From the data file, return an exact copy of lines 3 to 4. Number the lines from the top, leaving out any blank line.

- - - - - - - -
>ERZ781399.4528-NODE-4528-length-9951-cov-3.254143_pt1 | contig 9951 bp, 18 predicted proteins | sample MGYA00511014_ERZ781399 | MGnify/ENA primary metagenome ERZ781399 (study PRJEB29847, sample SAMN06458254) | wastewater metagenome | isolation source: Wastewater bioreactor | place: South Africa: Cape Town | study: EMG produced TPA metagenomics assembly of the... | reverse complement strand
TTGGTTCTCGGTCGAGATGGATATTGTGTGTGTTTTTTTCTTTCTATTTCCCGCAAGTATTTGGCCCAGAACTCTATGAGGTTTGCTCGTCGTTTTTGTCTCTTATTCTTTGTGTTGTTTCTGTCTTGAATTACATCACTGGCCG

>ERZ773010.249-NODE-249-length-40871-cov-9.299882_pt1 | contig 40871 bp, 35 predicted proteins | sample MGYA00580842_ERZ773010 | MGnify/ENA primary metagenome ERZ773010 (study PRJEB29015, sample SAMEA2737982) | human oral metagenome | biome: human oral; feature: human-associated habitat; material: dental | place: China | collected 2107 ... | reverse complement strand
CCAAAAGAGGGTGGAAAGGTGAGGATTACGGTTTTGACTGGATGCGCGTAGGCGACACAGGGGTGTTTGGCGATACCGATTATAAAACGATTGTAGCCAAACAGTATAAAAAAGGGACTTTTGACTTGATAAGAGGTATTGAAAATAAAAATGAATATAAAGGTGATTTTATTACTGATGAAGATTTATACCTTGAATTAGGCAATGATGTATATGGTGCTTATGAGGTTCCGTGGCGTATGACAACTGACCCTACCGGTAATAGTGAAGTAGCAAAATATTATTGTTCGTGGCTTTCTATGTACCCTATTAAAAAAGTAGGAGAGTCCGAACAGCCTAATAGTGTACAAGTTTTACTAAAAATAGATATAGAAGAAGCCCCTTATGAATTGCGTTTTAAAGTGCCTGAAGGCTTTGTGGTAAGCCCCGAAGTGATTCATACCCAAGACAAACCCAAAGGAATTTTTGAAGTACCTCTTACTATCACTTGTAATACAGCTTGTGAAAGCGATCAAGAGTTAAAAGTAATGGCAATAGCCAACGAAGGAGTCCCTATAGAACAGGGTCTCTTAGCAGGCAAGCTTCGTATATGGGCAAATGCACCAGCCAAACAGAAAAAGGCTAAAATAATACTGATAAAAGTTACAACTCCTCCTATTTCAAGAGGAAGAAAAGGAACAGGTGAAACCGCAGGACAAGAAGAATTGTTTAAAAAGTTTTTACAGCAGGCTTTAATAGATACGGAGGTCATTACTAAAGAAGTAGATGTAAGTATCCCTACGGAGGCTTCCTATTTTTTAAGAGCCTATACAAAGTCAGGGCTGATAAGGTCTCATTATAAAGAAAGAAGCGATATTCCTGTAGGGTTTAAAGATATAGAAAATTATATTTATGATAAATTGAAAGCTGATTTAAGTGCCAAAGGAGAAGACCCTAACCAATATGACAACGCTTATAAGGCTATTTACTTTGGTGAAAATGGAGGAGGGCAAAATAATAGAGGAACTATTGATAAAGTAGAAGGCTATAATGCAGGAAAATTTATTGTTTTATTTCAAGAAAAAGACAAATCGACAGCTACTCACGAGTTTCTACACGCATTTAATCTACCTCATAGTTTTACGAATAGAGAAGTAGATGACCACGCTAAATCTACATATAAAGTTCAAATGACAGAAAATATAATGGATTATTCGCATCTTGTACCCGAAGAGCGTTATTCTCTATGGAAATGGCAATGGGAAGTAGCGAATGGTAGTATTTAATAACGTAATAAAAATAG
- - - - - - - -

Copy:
>ERZ773010.249-NODE-249-length-40871-cov-9.299882_pt1 | contig 40871 bp, 35 predicted proteins | sample MGYA00580842_ERZ773010 | MGnify/ENA primary metagenome ERZ773010 (study PRJEB29015, sample SAMEA2737982) | human oral metagenome | biome: human oral; feature: human-associated habitat; material: dental | place: China | collected 2107 ... | reverse complement strand
CCAAAAGAGGGTGGAAAGGTGAGGATTACGGTTTTGACTGGATGCGCGTAGGCGACACAGGGGTGTTTGGCGATACCGATTATAAAACGATTGTAGCCAAACAGTATAAAAAAGGGACTTTTGACTTGATAAGAGGTATTGAAAATAAAAATGAATATAAAGGTGATTTTATTACTGATGAAGATTTATACCTTGAATTAGGCAATGATGTATATGGTGCTTATGAGGTTCCGTGGCGTATGACAACTGACCCTACCGGTAATAGTGAAGTAGCAAAATATTATTGTTCGTGGCTTTCTATGTACCCTATTAAAAAAGTAGGAGAGTCCGAACAGCCTAATAGTGTACAAGTTTTACTAAAAATAGATATAGAAGAAGCCCCTTATGAATTGCGTTTTAAAGTGCCTGAAGGCTTTGTGGTAAGCCCCGAAGTGATTCATACCCAAGACAAACCCAAAGGAATTTTTGAAGTACCTCTTACTATCACTTGTAATACAGCTTGTGAAAGCGATCAAGAGTTAAAAGTAATGGCAATAGCCAACGAAGGAGTCCCTATAGAACAGGGTCTCTTAGCAGGCAAGCTTCGTATATGGGCAAATGCACCAGCCAAACAGAAAAAGGCTAAAATAATACTGATAAAAGTTACAACTCCTCCTATTTCAAGAGGAAGAAAAGGAACAGGTGAAACCGCAGGACAAGAAGAATTGTTTAAAAAGTTTTTACAGCAGGCTTTAATAGATACGGAGGTCATTACTAAAGAAGTAGATGTAAGTATCCCTACGGAGGCTTCCTATTTTTTAAGAGCCTATACAAAGTCAGGGCTGATAAGGTCTCATTATAAAGAAAGAAGCGATATTCCTGTAGGGTTTAAAGATATAGAAAATTATATTTATGATAAATTGAAAGCTGATTTAAGTGCCAAAGGAGAAGACCCTAACCAATATGACAACGCTTATAAGGCTATTTACTTTGGTGAAAATGGAGGAGGGCAAAATAATAGAGGAACTATTGATAAAGTAGAAGGCTATAATGCAGGAAAATTTATTGTTTTATTTCAAGAAAAAGACAAATCGACAGCTACTCACGAGTTTCTACACGCATTTAATCTACCTCATAGTTTTACGAATAGAGAAGTAGATGACCACGCTAAATCTACATATAAAGTTCAAATGACAGAAAATATAATGGATTATTCGCATCTTGTACCCGAAGAGCGTTATTCTCTATGGAAATGGCAATGGGAAGTAGCGAATGGTAGTATTTAATAACGTAATAAAAATAG